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Airlines quickly cancel flights amid changing European entry regulations

Sept. 03, 2021
3 min read
KLM Boeing 737 on the runway in Munich
Airlines quickly cancel flights amid changing European entry regulations
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It's like March 2020 all over again.

On Friday, news broke that the Netherlands would re-impose stringent entry restrictions on Americans. The country will only allow vaccinated Americans to visit with a recent negative COVID-19 test — along with a mandatory 10-day quarantine (that can be shortened to five days subject to a strict testing regimen).

Of course, the strict testing and quarantine requirement all but closes the country to American tourists. While the implications are far-reaching, airlines are already pivoting less than 24 hours since the rule has been in place.

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The flag carrier of the Netherlands, KLM, quickly responded to the news with a strongly worded, three-paragraph press release. Most notably, the airline will cancel service from Amsterdam (AMS) to Orlando (MCO), Miami (MCO) and Las Vegas (LAS) — three routes that were on the docket to take off this winter season from Oct. 31, 2021, through March 26, 2022. In fact, Orlando was even going to be a new pin for the airline's route map, served in a triangle route along with Miami.

Travelers with confirmed tickets on any of the affected flights can request a full refund once the cancellations are loaded into the airline schedules next week.

Other than KLM, the big 3 U.S. carriers serve Amsterdam with multiple daily transatlantic flights from various hubs in the U.S. It remains to be seen if American, Delta or United will pull down service.

If history is any indication, odds are that they will. Leisure traffic to Europe is especially quiet in the winter, as schools go back to session and temperatures cool down. Combined with a restrictive entry policy, demand for flights to Amsterdam will likely plummet, leading to additional flight cancellations.

"The decision by the Dutch government is a big step backwards," KLM's press release reads. In late June, the Netherlands reopened to Americans with little restriction: no vaccine, negative COVID-19 test or quarantine required upon arrival.

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The move to clamp down on American visitors follows the EU's recommendation on Monday to remove the U.S. from the bloc's "safe travels" list. Following the removal, each member nation must make its own decision about updating entry requirements.

So far, it appears that other EU countries will largely remain open to Americans — and KLM notes that the Netherlands' decision is something of a canary in the airlines' coal mine.

"Health and fighting COVID-19 are paramount but the measures taken must be effective and proportionate. It looks like other EU member states, such as Italy, France and Belgium are not putting a triple lock on the door for travelers from the US," the release says.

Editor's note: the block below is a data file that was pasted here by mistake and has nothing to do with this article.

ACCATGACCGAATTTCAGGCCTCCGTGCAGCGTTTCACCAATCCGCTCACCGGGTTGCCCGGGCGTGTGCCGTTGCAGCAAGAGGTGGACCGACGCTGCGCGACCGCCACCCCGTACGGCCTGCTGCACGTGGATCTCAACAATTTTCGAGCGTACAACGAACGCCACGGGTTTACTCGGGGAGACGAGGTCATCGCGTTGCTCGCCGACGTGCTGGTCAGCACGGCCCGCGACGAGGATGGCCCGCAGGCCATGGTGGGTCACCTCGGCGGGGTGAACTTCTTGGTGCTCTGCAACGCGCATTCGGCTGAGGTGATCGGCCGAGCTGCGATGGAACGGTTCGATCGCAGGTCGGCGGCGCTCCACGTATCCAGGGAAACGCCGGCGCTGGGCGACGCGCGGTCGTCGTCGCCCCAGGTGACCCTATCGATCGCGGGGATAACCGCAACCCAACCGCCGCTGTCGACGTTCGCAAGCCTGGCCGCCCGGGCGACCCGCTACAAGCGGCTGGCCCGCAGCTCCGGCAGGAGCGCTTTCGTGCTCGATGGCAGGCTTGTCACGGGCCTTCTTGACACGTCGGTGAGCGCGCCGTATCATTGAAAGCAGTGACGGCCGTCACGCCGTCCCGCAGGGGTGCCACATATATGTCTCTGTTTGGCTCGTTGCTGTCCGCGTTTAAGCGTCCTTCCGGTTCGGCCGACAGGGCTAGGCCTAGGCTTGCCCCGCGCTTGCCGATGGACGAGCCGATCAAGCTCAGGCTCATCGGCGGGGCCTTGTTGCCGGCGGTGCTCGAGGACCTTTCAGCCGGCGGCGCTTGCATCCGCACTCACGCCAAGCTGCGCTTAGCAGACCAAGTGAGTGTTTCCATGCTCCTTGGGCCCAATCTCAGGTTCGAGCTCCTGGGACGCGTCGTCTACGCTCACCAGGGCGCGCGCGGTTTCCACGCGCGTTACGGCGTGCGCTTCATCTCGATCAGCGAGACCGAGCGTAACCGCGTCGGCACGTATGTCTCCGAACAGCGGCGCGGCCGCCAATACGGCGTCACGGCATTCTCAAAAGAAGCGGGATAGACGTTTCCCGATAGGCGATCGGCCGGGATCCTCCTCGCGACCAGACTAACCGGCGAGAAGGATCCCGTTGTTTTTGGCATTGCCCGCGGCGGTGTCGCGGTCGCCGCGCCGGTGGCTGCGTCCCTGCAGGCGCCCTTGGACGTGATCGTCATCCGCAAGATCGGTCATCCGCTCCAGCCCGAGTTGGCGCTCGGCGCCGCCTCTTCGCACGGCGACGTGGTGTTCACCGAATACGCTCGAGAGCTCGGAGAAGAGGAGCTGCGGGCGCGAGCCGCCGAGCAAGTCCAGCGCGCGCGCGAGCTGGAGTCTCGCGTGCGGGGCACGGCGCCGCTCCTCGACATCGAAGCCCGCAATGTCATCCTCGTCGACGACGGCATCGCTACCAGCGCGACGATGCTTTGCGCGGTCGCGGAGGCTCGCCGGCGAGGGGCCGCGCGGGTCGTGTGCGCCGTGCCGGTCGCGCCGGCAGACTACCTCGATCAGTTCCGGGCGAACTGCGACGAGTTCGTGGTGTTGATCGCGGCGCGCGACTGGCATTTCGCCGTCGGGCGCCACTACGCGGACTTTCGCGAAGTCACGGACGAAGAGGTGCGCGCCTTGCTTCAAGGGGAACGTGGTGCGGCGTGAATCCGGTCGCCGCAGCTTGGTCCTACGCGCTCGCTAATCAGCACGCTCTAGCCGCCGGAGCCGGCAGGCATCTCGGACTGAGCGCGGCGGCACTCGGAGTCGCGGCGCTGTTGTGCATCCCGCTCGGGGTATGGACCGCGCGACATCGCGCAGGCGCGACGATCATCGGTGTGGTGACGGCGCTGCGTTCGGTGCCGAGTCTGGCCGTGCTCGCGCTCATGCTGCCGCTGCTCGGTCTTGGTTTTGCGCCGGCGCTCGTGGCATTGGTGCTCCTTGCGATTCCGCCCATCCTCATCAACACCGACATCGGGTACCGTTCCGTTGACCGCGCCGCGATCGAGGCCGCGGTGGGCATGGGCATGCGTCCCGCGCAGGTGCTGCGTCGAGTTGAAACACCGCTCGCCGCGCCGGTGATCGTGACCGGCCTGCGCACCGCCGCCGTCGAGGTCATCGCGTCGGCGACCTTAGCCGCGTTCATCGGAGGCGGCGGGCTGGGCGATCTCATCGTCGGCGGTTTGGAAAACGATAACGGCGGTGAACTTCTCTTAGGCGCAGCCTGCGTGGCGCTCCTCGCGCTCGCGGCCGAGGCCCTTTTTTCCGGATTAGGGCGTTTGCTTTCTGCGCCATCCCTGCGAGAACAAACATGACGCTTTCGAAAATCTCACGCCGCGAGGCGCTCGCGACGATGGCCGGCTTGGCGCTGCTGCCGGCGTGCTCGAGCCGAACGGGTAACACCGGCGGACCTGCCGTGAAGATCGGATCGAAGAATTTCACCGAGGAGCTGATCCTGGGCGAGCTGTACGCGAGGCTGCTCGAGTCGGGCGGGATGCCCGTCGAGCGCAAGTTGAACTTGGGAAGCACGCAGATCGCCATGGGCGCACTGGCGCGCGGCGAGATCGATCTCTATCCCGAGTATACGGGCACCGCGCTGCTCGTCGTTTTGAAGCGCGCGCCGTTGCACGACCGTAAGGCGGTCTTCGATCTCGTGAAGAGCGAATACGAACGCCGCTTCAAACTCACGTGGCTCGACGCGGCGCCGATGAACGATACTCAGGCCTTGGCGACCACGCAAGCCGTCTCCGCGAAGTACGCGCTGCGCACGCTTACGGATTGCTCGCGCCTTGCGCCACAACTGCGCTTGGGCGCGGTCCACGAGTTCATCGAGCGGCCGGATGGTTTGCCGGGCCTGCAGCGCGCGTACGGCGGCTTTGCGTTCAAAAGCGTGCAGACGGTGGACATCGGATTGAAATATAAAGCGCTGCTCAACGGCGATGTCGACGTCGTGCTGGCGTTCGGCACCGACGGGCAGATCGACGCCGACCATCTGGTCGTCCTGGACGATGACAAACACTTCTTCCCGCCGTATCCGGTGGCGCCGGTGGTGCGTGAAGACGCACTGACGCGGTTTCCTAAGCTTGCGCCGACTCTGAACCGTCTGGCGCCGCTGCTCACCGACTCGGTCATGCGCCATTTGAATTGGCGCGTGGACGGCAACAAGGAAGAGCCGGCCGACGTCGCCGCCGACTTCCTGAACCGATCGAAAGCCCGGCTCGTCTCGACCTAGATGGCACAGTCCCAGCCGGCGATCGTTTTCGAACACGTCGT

As the Netherlands closes up once again to Americans, other EU nations and flag carriers should take note: restrictive entry policies are a blow to the tourism industry.

While the Netherlands is reimposing restrictions on Americans after the EU recommendation, it's important to note that there's an element of reciprocity to the move. Since March 2020, EU citizens have been largely barred from entering the U.S. — with no immediate signs of the rule changing, despite Europe's high vaccination rates.

Featured image by (Photo by Soos Jozsef/Shutterstock)
Editorial disclaimer: Opinions expressed here are the author’s alone, not those of any bank, credit card issuer, airline or hotel chain, and have not been reviewed, approved or otherwise endorsed by any of these entities.

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  • Unlimited 3x points on the broad category of travel and dining
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Cons

  • Steep $550 annual fee
  • May not make sense for people that don't travel frequently
  • You must spend the $300 travel credit before earning 3x points for travel and dining
  • No automatic hotel elite status
  • Earn 80,000 bonus points after you spend $4,000 on purchases in the first 3 months from account opening. That's $1,200 toward travel when you redeem through Chase Ultimate Rewards®
  • $300 Annual Travel Credit as reimbursement for travel purchases charged to your card each account anniversary year.
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  • Get 50% more value when you redeem your points for travel through Chase Ultimate Rewards®. For example, 80,000 points are worth $1,200 toward travel
  • 1:1 point transfer to leading airline and hotel loyalty programs
  • Access to 1,300+ airport lounges worldwide after an easy, one-time enrollment in Priority Pass™ Select and up to $100 application fee credit every four years for Global Entry, NEXUS, or TSA PreCheck®
  • Count on Trip Cancellation/Interruption Insurance, Auto Rental Collision Damage Waiver, Lost Luggage Insurance and more